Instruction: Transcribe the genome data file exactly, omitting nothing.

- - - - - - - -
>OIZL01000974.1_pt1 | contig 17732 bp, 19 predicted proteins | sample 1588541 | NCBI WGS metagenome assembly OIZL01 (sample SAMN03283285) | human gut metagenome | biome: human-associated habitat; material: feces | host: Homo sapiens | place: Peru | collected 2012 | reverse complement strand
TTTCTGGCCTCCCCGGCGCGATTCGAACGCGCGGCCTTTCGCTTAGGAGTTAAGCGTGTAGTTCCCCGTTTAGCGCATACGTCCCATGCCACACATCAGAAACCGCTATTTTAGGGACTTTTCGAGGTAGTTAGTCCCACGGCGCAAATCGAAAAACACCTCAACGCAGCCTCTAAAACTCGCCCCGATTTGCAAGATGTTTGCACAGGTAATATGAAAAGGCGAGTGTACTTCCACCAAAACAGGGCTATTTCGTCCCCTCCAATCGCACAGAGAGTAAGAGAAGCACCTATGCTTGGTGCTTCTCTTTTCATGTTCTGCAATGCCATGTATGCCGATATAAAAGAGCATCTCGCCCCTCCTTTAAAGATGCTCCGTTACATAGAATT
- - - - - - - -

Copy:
>OIZL01000974.1_pt1 | contig 17732 bp, 19 predicted proteins | sample 1588541 | NCBI WGS metagenome assembly OIZL01 (sample SAMN03283285) | human gut metagenome | biome: human-associated habitat; material: feces | host: Homo sapiens | place: Peru | collected 2012 | reverse complement strand
TTTCTGGCCTCCCCGGCGCGATTCGAACGCGCGGCCTTTCGCTTAGGAGTTAAGCGTGTAGTTCCCCGTTTAGCGCATACGTCCCATGCCACACATCAGAAACCGCTATTTTAGGGACTTTTCGAGGTAGTTAGTCCCACGGCGCAAATCGAAAAACACCTCAACGCAGCCTCTAAAACTCGCCCCGATTTGCAAGATGTTTGCACAGGTAATATGAAAAGGCGAGTGTACTTCCACCAAAACAGGGCTATTTCGTCCCCTCCAATCGCACAGAGAGTAAGAGAAGCACCTATGCTTGGTGCTTCTCTTTTCATGTTCTGCAATGCCATGTATGCCGATATAAAAGAGCATCTCGCCCCTCCTTTAAAGATGCTCCGTTACATAGAATT